Comparing the ring systems, the activities of the caracurine V analogues 1ac at the receptors under investigation were found to be different from those observed for the new compounds 2ac and 3ac. While the ring-closed caracurine V ligands 1ac showed high antagonistic potency at α7 nAChRs and high affinity to the allosteric site of M2 receptors, their affinity for the muscle-type nAChRs proved to be low. In contrast, the new compounds showed low antagonistic potency at α7 nAChRs, moderate affinity for the allosteric site of M2 receptors, and high binding to the muscle-type nAChRs. These differences can be explained by the diverse geometries of the ring-closed caracurine-V skeleton and the ring-opened bisnortoxiferine I ring system.24 Interestingly, the α7 nAChR is far more sensitive to these conformational changes than the other two receptors.

In summary, even though receptors of very different structures and functionalities were examined, general structure–activity relationships were derived for the different series of compounds investigated. Whereas the caracurine V skeleton is a suitable lead structure for α7 nAChR antagonists, the N-substituted bisnortoxiferine I ring system is a lead for the muscle-type nAChR ligands. Since the substituents attached to the nitrogen atoms seem to play a pivotal role, further variations with regard to substituents of different electronic, lipophilic, and hydrogen-bonding properties should be studied. As the allosteric binding site of the M2 acetylcholine receptor is located at the extracellular vestibule of the M2 receptor30 and is more flexible than orthosteric binding sites, each compound was found to exert an optimal binding mode, with the N-allyl-substituted analogues alcuronium, 1b, 2b, and 3b showing the highest affinity.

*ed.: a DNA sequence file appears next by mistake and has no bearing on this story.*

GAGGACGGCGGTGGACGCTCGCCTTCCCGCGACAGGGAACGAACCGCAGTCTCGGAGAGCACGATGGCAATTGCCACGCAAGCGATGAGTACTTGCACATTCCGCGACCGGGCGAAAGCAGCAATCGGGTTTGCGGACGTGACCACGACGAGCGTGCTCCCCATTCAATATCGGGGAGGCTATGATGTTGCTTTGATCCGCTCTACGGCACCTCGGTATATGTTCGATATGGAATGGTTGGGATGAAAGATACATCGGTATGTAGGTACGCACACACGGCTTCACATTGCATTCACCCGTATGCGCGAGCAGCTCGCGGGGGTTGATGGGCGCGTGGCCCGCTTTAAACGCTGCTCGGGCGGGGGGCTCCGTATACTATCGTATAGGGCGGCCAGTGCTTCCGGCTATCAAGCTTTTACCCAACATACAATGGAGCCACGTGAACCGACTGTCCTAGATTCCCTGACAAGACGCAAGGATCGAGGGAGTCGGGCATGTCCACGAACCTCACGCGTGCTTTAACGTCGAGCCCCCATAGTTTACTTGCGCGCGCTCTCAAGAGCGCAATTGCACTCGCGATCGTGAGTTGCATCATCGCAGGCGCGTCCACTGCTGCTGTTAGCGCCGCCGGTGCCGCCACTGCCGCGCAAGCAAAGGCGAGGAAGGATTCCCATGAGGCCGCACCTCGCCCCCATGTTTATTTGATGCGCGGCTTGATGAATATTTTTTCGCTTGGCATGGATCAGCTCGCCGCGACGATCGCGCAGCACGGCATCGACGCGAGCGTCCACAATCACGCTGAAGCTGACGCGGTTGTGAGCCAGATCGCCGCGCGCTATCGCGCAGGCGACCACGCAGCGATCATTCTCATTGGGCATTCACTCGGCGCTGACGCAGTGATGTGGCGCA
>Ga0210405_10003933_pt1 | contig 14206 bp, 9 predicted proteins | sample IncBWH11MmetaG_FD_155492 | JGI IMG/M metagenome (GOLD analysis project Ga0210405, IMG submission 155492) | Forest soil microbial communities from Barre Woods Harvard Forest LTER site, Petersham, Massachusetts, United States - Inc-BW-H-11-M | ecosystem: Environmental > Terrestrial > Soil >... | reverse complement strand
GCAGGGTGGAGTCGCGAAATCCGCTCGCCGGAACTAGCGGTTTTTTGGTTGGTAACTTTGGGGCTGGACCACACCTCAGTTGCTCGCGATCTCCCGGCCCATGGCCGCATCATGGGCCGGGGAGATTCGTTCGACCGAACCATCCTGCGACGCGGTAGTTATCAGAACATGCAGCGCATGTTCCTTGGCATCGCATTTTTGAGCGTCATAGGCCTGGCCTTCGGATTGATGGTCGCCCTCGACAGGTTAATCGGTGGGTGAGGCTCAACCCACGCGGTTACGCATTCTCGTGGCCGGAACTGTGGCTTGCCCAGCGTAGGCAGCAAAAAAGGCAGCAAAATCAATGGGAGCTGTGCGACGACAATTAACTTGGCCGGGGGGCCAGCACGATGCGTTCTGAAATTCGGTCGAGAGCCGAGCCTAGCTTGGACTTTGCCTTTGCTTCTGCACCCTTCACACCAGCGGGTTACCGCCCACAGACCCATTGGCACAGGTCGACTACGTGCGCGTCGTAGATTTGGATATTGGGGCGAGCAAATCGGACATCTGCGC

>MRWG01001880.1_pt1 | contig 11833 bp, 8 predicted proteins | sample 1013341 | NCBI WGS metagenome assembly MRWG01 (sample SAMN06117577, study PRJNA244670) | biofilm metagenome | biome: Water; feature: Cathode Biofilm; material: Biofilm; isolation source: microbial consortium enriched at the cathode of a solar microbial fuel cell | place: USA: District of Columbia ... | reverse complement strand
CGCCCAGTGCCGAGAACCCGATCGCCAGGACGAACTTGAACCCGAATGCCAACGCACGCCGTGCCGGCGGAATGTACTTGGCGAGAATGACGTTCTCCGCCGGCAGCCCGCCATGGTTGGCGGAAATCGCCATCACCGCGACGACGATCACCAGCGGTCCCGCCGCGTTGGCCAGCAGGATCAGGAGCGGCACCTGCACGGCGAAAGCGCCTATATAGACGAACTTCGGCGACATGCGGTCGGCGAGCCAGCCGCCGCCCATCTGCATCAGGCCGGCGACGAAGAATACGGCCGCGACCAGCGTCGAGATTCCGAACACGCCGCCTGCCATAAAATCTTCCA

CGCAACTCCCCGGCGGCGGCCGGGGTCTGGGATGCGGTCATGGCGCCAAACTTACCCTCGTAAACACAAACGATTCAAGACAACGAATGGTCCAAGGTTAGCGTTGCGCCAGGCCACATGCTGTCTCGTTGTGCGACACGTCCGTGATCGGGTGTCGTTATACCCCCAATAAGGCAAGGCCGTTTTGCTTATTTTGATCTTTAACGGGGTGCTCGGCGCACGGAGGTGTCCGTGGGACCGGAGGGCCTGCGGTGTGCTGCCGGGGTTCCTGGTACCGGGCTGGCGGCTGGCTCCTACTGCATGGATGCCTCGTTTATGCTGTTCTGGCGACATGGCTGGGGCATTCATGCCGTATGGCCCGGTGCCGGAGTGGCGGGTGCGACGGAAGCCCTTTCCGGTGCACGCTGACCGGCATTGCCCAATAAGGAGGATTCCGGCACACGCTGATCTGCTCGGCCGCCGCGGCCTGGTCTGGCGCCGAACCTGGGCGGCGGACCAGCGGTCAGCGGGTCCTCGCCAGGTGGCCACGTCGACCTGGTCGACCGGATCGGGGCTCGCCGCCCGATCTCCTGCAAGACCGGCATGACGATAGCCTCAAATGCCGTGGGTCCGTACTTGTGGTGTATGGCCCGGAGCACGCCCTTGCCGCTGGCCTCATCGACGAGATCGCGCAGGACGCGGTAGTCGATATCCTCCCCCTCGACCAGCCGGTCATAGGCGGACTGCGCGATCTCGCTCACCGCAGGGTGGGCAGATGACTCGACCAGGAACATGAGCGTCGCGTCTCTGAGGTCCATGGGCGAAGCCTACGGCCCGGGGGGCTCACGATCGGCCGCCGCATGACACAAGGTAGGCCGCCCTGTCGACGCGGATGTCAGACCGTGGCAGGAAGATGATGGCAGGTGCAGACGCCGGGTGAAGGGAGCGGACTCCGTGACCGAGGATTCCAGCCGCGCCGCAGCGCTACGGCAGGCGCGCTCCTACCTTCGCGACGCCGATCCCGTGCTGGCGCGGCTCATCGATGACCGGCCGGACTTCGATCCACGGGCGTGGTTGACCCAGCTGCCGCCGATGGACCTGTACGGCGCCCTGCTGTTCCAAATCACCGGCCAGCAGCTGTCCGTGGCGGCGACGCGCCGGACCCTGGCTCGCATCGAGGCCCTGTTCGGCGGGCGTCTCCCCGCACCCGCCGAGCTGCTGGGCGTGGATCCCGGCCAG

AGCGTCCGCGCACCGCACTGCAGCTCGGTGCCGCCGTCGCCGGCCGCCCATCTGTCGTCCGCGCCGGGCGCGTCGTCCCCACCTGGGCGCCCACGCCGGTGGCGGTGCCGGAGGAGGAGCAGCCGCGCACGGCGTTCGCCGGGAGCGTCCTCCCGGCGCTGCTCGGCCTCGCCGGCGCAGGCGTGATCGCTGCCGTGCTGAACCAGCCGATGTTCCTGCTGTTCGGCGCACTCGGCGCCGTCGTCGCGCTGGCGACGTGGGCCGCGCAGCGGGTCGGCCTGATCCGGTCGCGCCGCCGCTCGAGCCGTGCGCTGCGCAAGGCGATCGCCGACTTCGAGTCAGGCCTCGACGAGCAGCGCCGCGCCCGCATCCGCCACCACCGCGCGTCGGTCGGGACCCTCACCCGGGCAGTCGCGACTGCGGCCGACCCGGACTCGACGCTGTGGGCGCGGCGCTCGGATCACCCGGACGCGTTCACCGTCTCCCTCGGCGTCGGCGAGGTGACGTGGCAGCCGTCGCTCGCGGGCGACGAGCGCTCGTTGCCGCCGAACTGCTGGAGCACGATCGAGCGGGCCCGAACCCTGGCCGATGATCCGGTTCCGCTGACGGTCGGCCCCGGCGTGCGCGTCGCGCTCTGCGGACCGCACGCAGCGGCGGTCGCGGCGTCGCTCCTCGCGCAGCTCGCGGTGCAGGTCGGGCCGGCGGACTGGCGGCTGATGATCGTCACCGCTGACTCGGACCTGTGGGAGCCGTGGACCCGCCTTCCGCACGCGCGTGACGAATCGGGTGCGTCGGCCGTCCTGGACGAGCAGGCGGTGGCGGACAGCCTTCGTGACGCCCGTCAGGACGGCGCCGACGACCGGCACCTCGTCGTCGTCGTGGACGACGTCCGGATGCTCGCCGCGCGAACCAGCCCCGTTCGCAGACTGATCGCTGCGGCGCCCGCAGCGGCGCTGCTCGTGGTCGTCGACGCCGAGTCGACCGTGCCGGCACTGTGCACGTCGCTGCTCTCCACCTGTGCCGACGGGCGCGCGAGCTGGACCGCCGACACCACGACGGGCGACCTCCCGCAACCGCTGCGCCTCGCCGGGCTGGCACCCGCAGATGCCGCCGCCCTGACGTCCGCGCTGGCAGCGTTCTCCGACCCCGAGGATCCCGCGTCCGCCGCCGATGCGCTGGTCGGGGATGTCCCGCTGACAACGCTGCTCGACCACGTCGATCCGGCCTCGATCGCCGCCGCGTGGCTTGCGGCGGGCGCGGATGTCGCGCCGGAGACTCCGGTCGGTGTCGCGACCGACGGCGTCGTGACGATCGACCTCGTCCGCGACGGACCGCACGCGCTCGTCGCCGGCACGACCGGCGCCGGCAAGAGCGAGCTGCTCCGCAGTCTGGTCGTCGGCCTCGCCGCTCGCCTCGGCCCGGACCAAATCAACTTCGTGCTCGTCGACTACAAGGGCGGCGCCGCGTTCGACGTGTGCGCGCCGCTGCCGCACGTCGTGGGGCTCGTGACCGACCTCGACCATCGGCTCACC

When taken together, the new compounds derived from the natural products caracurine V and toxiferine I have been shown to be excellent leads for the development of new ligands for nicotinic and muscarinic receptors.

Experimental Section

General Experimental Procedures

Melting points were determined using a capillary melting point apparatus (Gallenkamp, Sanyo) and are uncorrected. Bruker AV400 and Bruker AV600 NMR spectrometers were used to obtain 1H NMR and 13C NMR spectra, respectively. 1H NMR chemical shifts are referred to CHCl3 (7.26 ppm) and DMSO-d6 (2.50 ppm). 13C NMR chemical shifts are referred to CDCl3 (77.26 ppm) and DMSO-d6 (39.52 ppm). The NMR resonances were assigned by means of COSY and HMQC experiments. EIMS were determined on a Finnigan MAT 90. MALDIMS were run on a Bruker Daltonic MALDI-TOF spectrometer. Elemental analyses were performed by the microanalytical section of the Institute of Inorganic Chemistry, University of Würzburg. All reactions were carried out under an argon atmosphere. Column chromatography was carried out on silica gel 60 (0.063–0.200 mm) obtained from Merck. Alcuronium chloride was synthesized in pure form from Wieland-Gumlich aldehyde as previously reported.31